Skip the boring stuff. Games such as Leisure Suit Larry: Magna Cum Laude and Onimusha: Dawn of Dreams allow players to bypass minigames when they become tedious. Letting players set their own agenda rather than forcing them to line up dots for hours means that games can cater to different moods, rather than simply different abilities.
Time spent shouldn't be wasted. Ever run around aimlessly for hours in an RPG only to realise you've achieved nothing? By tying in achievements to measures such as play time or distance walked, as in Dragon Quest VIII and Gradius V, players become rewarded for simply playing the game. Even aimless sessions allow players to achieve something.
Gradual gratification. By constantly achieving small goals as part of a larger picture, players stay motivated. Jewel Quest has a literal 'big picture' -- an image which is progressively revealed by completing levels -- but even small things like changing the flags of a newly captured town in The Outfit can leave a mark.
Empowerment. World domination is but a step away with intriguing game mechanics that allow players to have an impact on other players -- and their friends, and their friends, and... From zombie outbreaks in Infected to designs spreading around the globe in Animal Crossing: Wild World, viral content (especially easily trackable content) leads to power and greatness.
Easy heroics. Sometimes working your way up the ranks isn't good enough. In Guild Wars, the character builds of the world's top players are available for newbies to try out from the very start; Project Gotham Racing 3 only allows you to race top-end cars, rather than the usual racing mechanic of starting slow and working up. In today's instant-gratification culture, the immediate power encapsulated here is seductive, although games like Guild Wars retain the option to start at level 1 and recreate the glory of the best.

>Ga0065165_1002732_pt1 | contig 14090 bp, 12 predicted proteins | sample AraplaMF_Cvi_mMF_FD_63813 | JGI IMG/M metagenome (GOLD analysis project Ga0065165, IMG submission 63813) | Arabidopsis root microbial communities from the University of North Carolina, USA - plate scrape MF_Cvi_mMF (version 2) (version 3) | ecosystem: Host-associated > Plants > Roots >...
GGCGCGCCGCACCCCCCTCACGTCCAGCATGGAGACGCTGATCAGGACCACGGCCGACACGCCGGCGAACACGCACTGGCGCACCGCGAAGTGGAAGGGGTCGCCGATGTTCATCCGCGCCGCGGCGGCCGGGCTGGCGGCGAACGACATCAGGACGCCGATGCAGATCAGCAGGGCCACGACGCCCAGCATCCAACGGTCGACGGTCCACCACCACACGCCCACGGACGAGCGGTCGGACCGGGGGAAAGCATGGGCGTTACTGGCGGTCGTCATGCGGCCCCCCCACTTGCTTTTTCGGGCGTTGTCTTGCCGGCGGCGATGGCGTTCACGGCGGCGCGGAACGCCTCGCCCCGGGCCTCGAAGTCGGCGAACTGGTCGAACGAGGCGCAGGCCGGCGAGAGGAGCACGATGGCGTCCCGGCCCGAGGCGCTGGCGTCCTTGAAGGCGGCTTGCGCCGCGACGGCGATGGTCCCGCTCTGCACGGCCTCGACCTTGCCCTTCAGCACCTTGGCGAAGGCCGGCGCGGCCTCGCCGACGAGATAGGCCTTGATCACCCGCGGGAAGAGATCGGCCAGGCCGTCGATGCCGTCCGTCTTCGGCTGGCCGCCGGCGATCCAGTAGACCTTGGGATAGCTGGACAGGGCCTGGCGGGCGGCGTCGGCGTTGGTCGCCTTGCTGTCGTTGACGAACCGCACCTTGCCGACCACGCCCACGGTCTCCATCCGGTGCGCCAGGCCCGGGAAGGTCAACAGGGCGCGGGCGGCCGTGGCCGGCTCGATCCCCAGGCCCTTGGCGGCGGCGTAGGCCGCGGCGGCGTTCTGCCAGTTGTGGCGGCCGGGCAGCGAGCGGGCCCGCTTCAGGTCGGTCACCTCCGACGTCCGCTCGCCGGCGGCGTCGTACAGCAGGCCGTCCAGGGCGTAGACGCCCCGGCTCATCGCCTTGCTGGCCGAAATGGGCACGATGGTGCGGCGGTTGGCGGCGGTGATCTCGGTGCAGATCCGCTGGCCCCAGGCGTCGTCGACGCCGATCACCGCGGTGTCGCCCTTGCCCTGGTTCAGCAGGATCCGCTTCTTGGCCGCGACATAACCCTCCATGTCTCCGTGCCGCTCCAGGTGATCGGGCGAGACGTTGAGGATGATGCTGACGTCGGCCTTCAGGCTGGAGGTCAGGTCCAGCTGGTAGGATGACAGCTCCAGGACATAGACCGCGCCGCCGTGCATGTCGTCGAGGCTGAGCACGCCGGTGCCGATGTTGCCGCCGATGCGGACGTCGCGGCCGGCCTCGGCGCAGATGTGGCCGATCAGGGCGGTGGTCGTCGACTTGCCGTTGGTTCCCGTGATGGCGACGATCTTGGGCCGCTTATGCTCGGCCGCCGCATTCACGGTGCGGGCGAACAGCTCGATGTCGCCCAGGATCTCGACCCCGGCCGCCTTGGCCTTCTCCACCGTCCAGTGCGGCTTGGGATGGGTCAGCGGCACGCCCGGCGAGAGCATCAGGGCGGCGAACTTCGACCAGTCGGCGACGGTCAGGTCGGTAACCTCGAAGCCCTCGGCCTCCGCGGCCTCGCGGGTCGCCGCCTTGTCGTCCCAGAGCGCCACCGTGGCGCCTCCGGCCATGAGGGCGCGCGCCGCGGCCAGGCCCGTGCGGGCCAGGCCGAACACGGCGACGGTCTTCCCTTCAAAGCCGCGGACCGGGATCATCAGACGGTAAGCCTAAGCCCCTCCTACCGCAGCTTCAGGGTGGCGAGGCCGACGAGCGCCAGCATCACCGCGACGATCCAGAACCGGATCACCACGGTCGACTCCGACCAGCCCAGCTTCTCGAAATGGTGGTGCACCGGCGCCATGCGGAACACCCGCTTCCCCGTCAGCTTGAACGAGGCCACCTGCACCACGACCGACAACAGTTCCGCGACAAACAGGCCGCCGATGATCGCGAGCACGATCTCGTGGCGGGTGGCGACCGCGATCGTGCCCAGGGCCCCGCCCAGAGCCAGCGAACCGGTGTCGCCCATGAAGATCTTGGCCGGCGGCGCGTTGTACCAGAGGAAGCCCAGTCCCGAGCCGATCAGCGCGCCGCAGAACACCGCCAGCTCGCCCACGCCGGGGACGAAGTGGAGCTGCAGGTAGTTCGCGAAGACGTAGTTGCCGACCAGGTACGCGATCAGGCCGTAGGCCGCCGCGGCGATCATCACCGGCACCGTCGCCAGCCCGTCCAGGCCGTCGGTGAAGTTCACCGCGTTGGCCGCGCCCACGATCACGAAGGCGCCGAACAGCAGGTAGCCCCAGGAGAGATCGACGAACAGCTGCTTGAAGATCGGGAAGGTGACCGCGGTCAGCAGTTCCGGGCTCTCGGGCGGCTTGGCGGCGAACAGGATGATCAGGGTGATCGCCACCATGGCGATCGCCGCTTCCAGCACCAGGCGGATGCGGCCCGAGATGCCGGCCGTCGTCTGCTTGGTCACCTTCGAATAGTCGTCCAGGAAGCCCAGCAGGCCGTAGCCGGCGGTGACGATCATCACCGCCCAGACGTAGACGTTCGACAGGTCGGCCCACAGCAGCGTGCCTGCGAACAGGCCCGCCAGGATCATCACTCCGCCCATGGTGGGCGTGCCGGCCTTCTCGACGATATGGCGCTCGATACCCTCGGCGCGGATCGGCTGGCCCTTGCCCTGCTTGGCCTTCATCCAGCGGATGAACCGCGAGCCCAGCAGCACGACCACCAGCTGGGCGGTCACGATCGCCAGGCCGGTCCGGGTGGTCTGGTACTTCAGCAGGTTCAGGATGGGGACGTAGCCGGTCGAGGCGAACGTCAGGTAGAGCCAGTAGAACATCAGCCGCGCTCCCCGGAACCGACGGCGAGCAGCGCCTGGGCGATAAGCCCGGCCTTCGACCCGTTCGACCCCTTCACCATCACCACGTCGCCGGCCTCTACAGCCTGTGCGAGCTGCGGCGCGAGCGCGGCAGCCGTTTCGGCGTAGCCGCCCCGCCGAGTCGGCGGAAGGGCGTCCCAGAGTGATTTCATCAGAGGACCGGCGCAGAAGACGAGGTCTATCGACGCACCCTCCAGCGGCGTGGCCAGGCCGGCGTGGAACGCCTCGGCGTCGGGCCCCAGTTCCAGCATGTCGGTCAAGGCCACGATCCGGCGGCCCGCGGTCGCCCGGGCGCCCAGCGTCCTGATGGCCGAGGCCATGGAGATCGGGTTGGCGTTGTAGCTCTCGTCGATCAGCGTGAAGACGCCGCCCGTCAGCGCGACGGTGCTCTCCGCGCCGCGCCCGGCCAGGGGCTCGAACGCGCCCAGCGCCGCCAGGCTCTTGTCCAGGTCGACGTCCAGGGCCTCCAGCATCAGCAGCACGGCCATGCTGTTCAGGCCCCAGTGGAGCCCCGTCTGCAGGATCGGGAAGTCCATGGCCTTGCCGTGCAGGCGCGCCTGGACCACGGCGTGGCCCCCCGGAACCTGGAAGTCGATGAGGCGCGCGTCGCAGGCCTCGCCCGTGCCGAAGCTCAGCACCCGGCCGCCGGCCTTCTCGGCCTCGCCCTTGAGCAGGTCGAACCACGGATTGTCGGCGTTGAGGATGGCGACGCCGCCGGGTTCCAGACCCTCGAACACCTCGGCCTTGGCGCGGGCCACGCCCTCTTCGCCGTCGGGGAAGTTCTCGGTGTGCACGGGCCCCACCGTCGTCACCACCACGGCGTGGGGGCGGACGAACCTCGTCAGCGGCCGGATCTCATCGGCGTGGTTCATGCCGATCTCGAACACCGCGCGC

Art and Me. Creativity and self-expression in games? Not just a pipe dream. Pac Pix, Magic Pengel and Okami all combine drawing with games in odd and entertaining ways -- and being able to see your creations come to life and have an effect on the game world is rewarding. The passive nature of this integration (draw once, reap the rewards later) puts it in contrast with other games that actively encourage you to create within the world (such as Animal Crossing and even Second Life).
Showing off. The simple ability to take screenshots within games -- maybe marking particular achievements, or cool moments -- and share them with others is a PC staple, but what about consoles and handhelds? Loco Roco and Rumble Roses recognise that sometimes people just want to record pretty pictures, but being able to save screenshots from consoles is rare.
Smaller design ideas. While Margaret thought these seven ideas were particularly 'stealable', there are also a load of tiny tweaks that make games just plain fun. For example, having a consistent "we're red, they're blue" mentality in multiplayer games; the 'sell useless items for cash while out in the field' feature of A Bard's Tale; the ability to both co-operate with your friends and smash them to a pulp in multiplayer Zelda.
The most stealable idea? Create your own new ideas, design tweaks that fix those problems that get you miffed. Copying other strokes of ingenuity is great, but originality's even better.
Margaret highlighted a wide range of design issues that some gamers overlook and others praise; game design isn't a perfect science, and new shortcuts, tweaks and improvements are continually introduced by new titles. Even innovation on a small scale is innovation; some of the improvements listed above managed to turn unplayable titles into playable ones, so never underestimate the power of a single small design decision.